Now, 17 years later, I return and as I walk to one of my favorite restaurants on East Main I feel strong, safe and a sense of belonging.

I agree to the replacing of those trees that must be removed. I also vote for limited parking as a way to save the trees.

The only way to satisfy progress and conservation is to compromise.

How about it?


From: Nina Strucko

TreeAction Committee


If you want to help save the trees of Westminster, please send a Valentine to show you care.

Send it to: Trees, c/o TreeAction Committee, P.O. Box 2136, Westminster, MD. 21157.


From: Tracy D. Haines


I am writing this letter mainly to inform you, and hopefully out of this information, to fully persuade you of the following: The vast majority of people callingthemselves "born again," "evangelical," or even "fundamentalists" are not supporters of racism.

Specifically, I am speaking for the conservative Christian community of this area. Because of my background, I believe I am able to do this.

I am a 1982 graduate of the Washington Bible College in Lanham, Md., and I have been involved in several different churches in this area and was once on the staff of Hampstead Youth for Christ. All this, not to mention the many friends andrelatives I have that attend church all over central Maryland.

The reason I feel the need to persuade you (or maybe more fully persuade you) is that last fall during the political campaigns there were numerous articles that linked racism with conservative Christian movements.

In particular, Larry Haines, who won the 5th District Senate seat, was suspected of such racism. As a nephew of Sen. Haines (my dad is an older brother), I can vouch for him and say that I do not believe any of his Christian beliefs would lead him toward racism.

Infact, whether it is Sen. Haines or any one else, I firmly believe ifa person applies a Christian belief system to his life, racism, if it exists in that person's attitude or behavior, will begin to change into acceptance and compassion.

I am not saying that there are notproblems within the community of people that call themselves "Christians" (I am positive there are problems), but to equate the movement with racist organizations or to imply that in theory Christianity supports racism is a blatant lie.

I hope that with the other evidenceI have provided (the enclosed copy of "The Biblical Case Against Racism" in the newsletter of the Washington Bible College/Capital Bible Seminary), you will be more convinced that equating a "fundamentalist" Christianity with racism is presumptuous.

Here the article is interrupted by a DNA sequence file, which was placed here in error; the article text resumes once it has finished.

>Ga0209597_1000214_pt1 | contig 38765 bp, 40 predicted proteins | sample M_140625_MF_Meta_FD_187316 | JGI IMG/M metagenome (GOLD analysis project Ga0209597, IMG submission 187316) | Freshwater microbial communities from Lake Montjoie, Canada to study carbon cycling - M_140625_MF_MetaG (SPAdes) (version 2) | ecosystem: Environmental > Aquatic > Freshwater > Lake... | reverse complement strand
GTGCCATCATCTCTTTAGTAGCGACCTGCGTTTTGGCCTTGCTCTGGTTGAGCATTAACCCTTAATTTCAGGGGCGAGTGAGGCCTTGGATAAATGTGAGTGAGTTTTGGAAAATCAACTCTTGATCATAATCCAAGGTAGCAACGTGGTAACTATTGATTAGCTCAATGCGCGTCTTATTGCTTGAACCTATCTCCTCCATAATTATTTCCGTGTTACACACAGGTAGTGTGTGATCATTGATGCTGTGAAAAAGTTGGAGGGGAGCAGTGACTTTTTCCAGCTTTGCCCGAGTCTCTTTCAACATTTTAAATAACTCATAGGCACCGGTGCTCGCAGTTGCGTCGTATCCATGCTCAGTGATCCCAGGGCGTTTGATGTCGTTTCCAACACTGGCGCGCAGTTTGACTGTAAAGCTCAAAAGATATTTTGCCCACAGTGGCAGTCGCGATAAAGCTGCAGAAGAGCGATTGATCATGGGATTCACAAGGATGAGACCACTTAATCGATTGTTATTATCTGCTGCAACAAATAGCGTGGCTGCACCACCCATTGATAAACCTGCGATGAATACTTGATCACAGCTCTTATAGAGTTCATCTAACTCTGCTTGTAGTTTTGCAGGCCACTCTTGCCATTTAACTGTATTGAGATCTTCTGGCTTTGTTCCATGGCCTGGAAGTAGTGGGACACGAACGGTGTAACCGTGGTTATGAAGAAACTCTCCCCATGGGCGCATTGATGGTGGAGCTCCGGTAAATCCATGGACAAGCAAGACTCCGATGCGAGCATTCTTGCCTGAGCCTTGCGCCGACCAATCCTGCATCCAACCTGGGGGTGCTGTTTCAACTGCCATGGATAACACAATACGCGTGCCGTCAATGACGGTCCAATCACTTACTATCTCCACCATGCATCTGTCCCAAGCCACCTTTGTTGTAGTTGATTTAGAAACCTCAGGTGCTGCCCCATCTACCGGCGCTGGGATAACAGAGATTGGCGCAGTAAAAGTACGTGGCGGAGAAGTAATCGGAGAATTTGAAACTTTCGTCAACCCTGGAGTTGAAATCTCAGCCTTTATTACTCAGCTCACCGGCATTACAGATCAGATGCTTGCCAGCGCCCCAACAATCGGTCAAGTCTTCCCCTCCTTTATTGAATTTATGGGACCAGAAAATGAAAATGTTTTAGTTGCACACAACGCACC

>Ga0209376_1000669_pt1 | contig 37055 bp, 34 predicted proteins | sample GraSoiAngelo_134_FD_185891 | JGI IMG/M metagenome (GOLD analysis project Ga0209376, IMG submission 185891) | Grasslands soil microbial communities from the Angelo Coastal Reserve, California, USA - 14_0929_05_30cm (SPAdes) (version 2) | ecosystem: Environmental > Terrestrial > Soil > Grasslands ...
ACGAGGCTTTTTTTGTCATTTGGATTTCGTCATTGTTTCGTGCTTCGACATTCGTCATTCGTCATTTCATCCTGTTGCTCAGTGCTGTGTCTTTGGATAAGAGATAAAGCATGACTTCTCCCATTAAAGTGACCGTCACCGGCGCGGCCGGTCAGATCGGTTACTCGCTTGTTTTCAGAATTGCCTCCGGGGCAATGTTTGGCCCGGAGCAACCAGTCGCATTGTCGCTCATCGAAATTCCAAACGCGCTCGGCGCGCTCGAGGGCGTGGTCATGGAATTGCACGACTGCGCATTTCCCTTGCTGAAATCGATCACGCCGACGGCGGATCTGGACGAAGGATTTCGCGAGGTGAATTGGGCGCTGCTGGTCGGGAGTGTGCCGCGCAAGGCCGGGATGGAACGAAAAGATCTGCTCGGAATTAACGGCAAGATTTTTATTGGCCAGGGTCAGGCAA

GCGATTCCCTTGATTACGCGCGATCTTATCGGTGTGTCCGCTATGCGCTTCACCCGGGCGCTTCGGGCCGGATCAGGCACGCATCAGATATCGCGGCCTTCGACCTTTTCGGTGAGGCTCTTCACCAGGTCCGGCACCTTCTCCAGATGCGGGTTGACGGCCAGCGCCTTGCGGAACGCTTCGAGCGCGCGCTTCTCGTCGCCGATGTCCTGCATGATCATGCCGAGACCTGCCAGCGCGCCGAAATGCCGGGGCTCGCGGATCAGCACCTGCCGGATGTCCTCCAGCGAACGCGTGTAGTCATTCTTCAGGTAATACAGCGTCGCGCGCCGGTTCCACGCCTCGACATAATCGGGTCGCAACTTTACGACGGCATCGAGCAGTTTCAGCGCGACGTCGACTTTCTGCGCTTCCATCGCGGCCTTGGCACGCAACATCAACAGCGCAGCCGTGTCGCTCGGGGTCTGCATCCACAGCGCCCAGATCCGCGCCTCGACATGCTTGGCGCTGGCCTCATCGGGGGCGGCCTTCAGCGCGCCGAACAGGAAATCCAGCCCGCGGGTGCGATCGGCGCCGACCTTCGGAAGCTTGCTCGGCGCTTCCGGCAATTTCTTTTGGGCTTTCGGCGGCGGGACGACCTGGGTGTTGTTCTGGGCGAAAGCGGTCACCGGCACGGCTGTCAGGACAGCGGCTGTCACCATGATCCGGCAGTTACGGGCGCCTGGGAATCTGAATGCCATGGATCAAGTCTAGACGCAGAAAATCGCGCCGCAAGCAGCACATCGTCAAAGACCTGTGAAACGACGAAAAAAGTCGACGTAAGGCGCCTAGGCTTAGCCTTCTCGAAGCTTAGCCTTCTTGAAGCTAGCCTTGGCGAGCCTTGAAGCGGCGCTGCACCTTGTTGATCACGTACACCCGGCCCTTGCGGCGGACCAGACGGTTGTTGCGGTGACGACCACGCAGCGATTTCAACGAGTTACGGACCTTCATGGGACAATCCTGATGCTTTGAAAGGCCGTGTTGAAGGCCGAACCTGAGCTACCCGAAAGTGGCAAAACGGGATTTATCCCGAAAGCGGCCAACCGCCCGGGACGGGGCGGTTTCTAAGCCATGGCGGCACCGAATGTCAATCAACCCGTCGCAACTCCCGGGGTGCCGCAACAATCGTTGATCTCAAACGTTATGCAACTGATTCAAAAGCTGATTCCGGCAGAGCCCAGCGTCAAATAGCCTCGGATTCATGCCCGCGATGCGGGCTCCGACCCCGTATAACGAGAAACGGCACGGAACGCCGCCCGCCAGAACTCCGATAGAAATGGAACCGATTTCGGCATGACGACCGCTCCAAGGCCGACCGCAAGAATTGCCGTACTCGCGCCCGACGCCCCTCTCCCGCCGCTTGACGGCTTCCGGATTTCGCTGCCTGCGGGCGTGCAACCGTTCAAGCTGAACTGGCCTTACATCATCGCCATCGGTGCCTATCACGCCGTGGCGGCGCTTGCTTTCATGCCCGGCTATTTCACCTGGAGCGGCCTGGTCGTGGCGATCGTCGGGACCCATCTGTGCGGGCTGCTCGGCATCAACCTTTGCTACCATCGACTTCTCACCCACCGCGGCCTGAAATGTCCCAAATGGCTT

I would encourage you to read the newsletter article and consider the following.

It is written by Ken Barker, the general editor for the "New International Study Bible." He has taught many who undoubtedly have become pastors in our own area. Professors teach the future pastors and the pastors teach the everyday folk called Christians.

I hope and pray that it is the kind of teaching Mr. Barker provides that filters down to these everyday people. Sadly, this is not the case in many instances.

Sometimes teachings are perverse in nature and twist the truth to allow for racist doctrine. This I pray against very much.

With this letter I hope to convince you (not you personally but newspapers in general) to research more thoroughly before describing someone as a racist and never to assume a conservative Christianity supports racist ideology.


From: Vincent J. Perticone

Carroll County Right To Life

Billboard chairman

The Carroll County Right To Life organization announces the placement of its newest pro-life billboard on the south side of Route 140, about one mile east ofWestminster.

In continuing efforts to educate the public as to the precious human life that is lost in each abortion performed, the billboard stresses that at no matter which stage of the baby's development, "Abortion stops a beating heart."

The cessation of a heartbeat on an EKG graphically demonstrates this fact.

Public feedback onthe billboards has been very positive, most persons expressing gratefulness for this pro-life public information vehicle.

Who can estimate the positive impact that the billboards have had on young and old alike as they are confronted by the humanity of the preborn and thereality of abortion?

There is a continuing need for contributionsfor the expensive billboard project and invite all who have a heart for the preborn, the newborn and the long-born to give as they are able.Tax-deductible donations and checks made out to MRTL Foundation may be sent to Carroll County Right To Life, P.O. Box 241, Westminster,Md. 21157.